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18 April 2019 | Story Rulanzen Martin

The Institute for Reconciliation and Social Justice IRSJ) has initiated a Social Justice Week at the University of the Free State (UFS), which started on Friday 12 April  until Wednesday 17 April 2019. 

Ten key events took place during the week. It ranged from dialogues, workshops, talk shows, debates, and interactive displays and events on issues of multilingualism and diversity, social innovation, engaged scholarship, the Fourth Industrial Revolution, gender sensitisation, sexual consent, sexual preparedness, universal access, disability, anti-discrimination, and security.

There was also a round-table discussion on 17 April 2019 with various UFS stakeholders on off-campus student security as well as an inter-institutional discussion on the same topic. The UFS Debating Society will take on the topic of the UFS Language Policy, while Olga Barends from the Free State Centre for Human Rights will host a dialogue on sexual consent.

The IRSJ has also designed and implemented SOJO-VATION: Social Innovation/ Social Change, which strives to create a foundational platform where ideas of social justice, innovation, and engaged scholarship at the UFS and in society can be hosted. SOJO-VATION partners with the Office for Student Leadership, Development, and Community Engagement.

The collaborating partners for the Social Justice Week includes various UFS stakeholders such as the Sasol library, the Gender and Sexual Equity Office, UFS Protection Services, the Free State Centre for Human Rights, the Student Representative Council (SRC), the Office for Student Leadership Development, Kovsie Innovation, GALA, the FFree State Centre for Human Rights, SRC Associations, the Office for Student Governance, Kovsie Innovate, Start-Up-Grind, EVC, EBL, Community Engagement, the Institutional Transformation Plan (ITP) Dialogues Office, Residence Dialogues, UFS Debating Society, Debate Afrika!, the Center for Universal Access and Disability Support (CUADS), and the Gateway Office. 

News Archive

Four modernised controlled environment cabinets inaugurated
2006-07-27

Photographed in a controlled environment cabinet were at the back from the left:  Mr Adriaan Hugo (head of the UFS Electronics and Mechanisation Division), Prof Herman van Schalkwyk (Dean: Faculty of Natural and Agricultural Sciences at the UFS) and Prof Koos Terblans (lecturer at the UFS Department of Physics).  In front is Mr Koos Uys (engineering consultant from Experto Designa who helped with the cooling systems of the cabinets).
Photo: Leonie Bolleurs

Different look for research in controlled circumstances at the UFS  

Research in controlled circumstances at the University of the Free State (UFS) turned a new page today with the inauguration of four modernised controlled environment cabinets of the Department of Soil, Crop and Climate Sciences.

“The controlled environment cabinets, which are situated next to the glass houses on the eastern side of the Agriculture Building on the Main Campus in Bloemfontein, were installed in the early 1980’s.  The cabinets, used for research purposes in controlled circumstances by the UFS for many years, became dysfunctional and needed to be repaired and put into use again,” said Prof Herman van Schalkwyk, Dean: Faculty of Natural and Agricultural Sciences at the UFS.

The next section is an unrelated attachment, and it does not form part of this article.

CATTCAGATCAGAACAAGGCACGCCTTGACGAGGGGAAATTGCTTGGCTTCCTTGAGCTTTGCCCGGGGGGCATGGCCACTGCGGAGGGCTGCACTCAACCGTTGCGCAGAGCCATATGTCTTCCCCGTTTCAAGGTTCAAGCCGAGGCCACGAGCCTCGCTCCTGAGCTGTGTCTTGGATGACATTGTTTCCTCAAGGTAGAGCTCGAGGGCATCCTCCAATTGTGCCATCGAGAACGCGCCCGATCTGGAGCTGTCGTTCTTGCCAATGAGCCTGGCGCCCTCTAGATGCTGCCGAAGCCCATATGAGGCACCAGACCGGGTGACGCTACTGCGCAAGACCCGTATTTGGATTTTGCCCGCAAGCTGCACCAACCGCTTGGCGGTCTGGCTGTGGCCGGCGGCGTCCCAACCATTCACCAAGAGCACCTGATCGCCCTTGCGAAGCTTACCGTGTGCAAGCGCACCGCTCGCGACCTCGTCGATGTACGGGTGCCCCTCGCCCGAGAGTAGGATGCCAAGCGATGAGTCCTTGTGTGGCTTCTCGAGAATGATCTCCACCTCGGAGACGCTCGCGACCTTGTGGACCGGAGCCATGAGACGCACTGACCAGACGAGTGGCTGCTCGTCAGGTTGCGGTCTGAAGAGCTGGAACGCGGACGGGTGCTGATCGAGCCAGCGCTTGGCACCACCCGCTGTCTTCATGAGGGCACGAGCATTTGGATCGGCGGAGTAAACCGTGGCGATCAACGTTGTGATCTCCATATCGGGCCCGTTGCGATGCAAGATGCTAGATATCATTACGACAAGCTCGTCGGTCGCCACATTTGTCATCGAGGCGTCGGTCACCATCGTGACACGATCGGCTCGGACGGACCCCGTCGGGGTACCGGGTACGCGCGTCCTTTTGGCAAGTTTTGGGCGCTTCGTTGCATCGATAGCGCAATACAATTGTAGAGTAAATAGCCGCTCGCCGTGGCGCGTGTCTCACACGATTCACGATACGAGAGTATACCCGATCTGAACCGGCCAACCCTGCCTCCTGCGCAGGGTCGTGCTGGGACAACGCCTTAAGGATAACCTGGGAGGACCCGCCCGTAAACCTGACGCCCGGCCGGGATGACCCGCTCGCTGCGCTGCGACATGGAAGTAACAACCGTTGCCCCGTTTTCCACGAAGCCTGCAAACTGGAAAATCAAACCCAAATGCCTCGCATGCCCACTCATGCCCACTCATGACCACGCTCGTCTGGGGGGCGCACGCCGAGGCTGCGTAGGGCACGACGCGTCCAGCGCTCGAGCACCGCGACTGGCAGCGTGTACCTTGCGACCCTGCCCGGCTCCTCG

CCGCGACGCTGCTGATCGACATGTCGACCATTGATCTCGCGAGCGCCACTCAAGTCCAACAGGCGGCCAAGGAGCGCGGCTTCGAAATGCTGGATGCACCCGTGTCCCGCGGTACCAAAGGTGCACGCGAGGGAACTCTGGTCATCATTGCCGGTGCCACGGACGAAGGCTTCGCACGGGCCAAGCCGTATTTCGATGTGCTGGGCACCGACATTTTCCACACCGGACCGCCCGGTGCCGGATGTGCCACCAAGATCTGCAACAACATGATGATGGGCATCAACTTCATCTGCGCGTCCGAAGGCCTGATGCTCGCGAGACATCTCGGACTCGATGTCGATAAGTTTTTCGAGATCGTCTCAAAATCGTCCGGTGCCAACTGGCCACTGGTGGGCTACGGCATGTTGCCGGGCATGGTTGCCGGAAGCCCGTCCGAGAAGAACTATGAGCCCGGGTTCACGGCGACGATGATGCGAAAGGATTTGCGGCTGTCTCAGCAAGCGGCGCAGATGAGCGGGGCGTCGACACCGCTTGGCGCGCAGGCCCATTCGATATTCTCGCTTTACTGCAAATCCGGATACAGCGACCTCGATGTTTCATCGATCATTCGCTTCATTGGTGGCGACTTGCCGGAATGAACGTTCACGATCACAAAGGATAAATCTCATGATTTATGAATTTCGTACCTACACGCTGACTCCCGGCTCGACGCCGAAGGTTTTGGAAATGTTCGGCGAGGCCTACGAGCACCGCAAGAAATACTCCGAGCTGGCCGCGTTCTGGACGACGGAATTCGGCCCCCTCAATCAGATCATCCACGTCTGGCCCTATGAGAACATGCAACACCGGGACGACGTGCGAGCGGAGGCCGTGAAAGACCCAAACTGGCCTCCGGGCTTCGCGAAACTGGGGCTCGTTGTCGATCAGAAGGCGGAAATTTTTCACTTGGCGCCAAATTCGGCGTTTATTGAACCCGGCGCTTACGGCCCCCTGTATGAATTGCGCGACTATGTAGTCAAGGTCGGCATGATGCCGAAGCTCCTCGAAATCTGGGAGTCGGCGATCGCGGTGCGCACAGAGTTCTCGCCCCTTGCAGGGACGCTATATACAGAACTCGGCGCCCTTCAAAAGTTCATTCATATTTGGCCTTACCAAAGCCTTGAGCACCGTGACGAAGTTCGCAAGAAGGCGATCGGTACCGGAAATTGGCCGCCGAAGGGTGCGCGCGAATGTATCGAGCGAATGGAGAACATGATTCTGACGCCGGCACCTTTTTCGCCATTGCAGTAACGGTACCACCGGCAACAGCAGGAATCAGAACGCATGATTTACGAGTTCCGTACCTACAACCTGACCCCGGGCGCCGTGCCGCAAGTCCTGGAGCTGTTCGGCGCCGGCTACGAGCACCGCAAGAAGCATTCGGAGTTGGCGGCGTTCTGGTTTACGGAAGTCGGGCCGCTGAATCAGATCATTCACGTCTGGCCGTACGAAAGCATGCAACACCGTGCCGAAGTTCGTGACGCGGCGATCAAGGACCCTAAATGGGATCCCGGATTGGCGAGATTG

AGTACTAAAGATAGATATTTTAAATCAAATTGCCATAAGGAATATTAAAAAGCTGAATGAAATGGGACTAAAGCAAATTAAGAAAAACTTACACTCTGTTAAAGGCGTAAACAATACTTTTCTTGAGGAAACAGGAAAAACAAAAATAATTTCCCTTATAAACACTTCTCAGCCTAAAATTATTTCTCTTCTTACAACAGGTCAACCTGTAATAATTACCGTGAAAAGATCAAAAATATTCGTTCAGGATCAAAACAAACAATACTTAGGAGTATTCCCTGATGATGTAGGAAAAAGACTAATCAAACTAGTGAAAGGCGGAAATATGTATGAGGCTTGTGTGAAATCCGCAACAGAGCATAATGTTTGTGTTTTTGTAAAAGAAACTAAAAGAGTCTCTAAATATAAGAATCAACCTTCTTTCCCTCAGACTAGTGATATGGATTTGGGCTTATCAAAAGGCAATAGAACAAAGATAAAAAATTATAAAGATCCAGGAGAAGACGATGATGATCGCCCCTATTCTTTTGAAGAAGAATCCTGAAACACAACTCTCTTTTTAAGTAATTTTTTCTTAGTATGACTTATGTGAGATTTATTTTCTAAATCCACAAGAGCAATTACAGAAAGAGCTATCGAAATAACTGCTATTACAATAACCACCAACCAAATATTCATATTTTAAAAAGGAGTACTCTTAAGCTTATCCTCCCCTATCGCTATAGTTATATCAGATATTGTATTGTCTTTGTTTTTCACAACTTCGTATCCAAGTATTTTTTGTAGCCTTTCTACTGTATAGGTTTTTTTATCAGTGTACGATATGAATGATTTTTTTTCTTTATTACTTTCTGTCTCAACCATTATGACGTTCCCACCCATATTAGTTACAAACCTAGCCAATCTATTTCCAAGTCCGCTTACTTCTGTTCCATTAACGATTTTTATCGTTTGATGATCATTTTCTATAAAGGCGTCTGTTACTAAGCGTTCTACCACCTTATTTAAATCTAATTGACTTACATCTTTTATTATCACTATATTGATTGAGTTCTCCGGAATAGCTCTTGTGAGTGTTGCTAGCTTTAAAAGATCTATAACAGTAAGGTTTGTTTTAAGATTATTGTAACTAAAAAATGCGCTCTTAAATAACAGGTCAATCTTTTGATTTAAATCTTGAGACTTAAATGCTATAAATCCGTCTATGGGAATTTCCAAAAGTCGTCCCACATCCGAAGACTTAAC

“The cabinets are used by the agronomics, horticulture and soil science divisions of the Department of Soil, Crop and Climate Sciences to control factors such as the temperature, the intensity and quality of light, synthesis and humidity.  This is done 24 hours a day, with hourly intervals,” said Prof Van Schalkwyk.

The cabinets are ideally suited to determine the joint and separate effects of these factors on the growth of plants.  The adaptability of plants to climate can also be investigated under controlled circumstances.  All of this leads to a better understanding of the growth and development process of plants, more specifically that of agricultural crops. 

“The effect of these environmental factors on the effectiveness of insect killers such as fungus killers, insecticide and weed killers can also be investigated and can help to explain the damage that is sometimes experienced, or even prevent the damage if the research is timeously,” said Prof Van Schalkwyk.

A new cabinet can cost between R2-3 million, depending on the degree of sophistication.  “Although controlled environment cabinets have been used for agricultural research for a long time, it has become costly to maintain them     and even more impossible to purchase new ones,” said Prof Van Schalkwyk.

According to Prof Van Schalkwyk the cabinets were re-built by die UFS Electronics and Mechanisation Division.  Some of the mechanisms were also replaced and computerised.   

“The re-building and mechanisation of the cabinets were funded by the faculty and because the work was done by our own staff, an amount of about R1 million was saved.  The maintenance costs will now be lower as the cabinets are specifically tailor made for our research needs,” said Prof Van Schalkwyk.

Where all monitoring was done manually in the past, the cabinets can now be controlled with a computer.  This programme was designed by Prof Koos Terblans from the UFS Department of Physics. 

According to Prof Van Schalkwyk the modernisation of the cabinets is part of the faculty’s larger strategy to get its instruments and apparatus up to world standards.  “With this project we have proved that we can find a solution for a problem ourselves and that there are ways to get old apparatus functional again,” said Prof Van Schalkwyk.

Media release
Issued by: Lacea Loader
Media Representative
Tel:   (051) 401-2584
Cell:  083 645 2454
E-mail:  loaderl.stg@mail.uovs.ac.za
26 July 2006

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